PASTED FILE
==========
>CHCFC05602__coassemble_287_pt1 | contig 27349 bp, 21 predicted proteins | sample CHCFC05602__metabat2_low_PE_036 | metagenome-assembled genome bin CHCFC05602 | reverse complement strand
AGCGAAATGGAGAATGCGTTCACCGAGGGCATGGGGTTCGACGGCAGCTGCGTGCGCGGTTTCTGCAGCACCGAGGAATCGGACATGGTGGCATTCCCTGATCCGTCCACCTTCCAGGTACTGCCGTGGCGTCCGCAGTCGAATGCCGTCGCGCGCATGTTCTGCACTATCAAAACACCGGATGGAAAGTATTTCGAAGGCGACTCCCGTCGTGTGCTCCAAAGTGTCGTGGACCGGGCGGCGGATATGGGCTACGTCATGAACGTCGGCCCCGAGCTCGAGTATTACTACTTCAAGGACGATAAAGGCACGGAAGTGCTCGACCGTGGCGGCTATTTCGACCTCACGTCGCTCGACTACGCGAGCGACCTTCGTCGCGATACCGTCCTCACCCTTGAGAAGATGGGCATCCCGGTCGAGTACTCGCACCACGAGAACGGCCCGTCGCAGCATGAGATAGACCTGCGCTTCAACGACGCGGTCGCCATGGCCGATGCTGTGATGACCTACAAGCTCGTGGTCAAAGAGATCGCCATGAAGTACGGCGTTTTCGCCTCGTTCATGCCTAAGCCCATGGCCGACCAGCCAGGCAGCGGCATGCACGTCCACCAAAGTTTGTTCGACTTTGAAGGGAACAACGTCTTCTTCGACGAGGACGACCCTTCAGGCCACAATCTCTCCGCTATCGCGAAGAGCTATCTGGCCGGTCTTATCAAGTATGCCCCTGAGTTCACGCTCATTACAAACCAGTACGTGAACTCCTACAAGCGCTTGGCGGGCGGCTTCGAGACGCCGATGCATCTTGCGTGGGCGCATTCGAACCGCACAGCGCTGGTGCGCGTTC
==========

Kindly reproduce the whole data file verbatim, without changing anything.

>CHCFC05602__coassemble_287_pt1 | contig 27349 bp, 21 predicted proteins | sample CHCFC05602__metabat2_low_PE_036 | metagenome-assembled genome bin CHCFC05602 | reverse complement strand
AGCGAAATGGAGAATGCGTTCACCGAGGGCATGGGGTTCGACGGCAGCTGCGTGCGCGGTTTCTGCAGCACCGAGGAATCGGACATGGTGGCATTCCCTGATCCGTCCACCTTCCAGGTACTGCCGTGGCGTCCGCAGTCGAATGCCGTCGCGCGCATGTTCTGCACTATCAAAACACCGGATGGAAAGTATTTCGAAGGCGACTCCCGTCGTGTGCTCCAAAGTGTCGTGGACCGGGCGGCGGATATGGGCTACGTCATGAACGTCGGCCCCGAGCTCGAGTATTACTACTTCAAGGACGATAAAGGCACGGAAGTGCTCGACCGTGGCGGCTATTTCGACCTCACGTCGCTCGACTACGCGAGCGACCTTCGTCGCGATACCGTCCTCACCCTTGAGAAGATGGGCATCCCGGTCGAGTACTCGCACCACGAGAACGGCCCGTCGCAGCATGAGATAGACCTGCGCTTCAACGACGCGGTCGCCATGGCCGATGCTGTGATGACCTACAAGCTCGTGGTCAAAGAGATCGCCATGAAGTACGGCGTTTTCGCCTCGTTCATGCCTAAGCCCATGGCCGACCAGCCAGGCAGCGGCATGCACGTCCACCAAAGTTTGTTCGACTTTGAAGGGAACAACGTCTTCTTCGACGAGGACGACCCTTCAGGCCACAATCTCTCCGCTATCGCGAAGAGCTATCTGGCCGGTCTTATCAAGTATGCCCCTGAGTTCACGCTCATTACAAACCAGTACGTGAACTCCTACAAGCGCTTGGCGGGCGGCTTCGAGACGCCGATGCATCTTGCGTGGGCGCATTCGAACCGCACAGCGCTGGTGCGCGTTC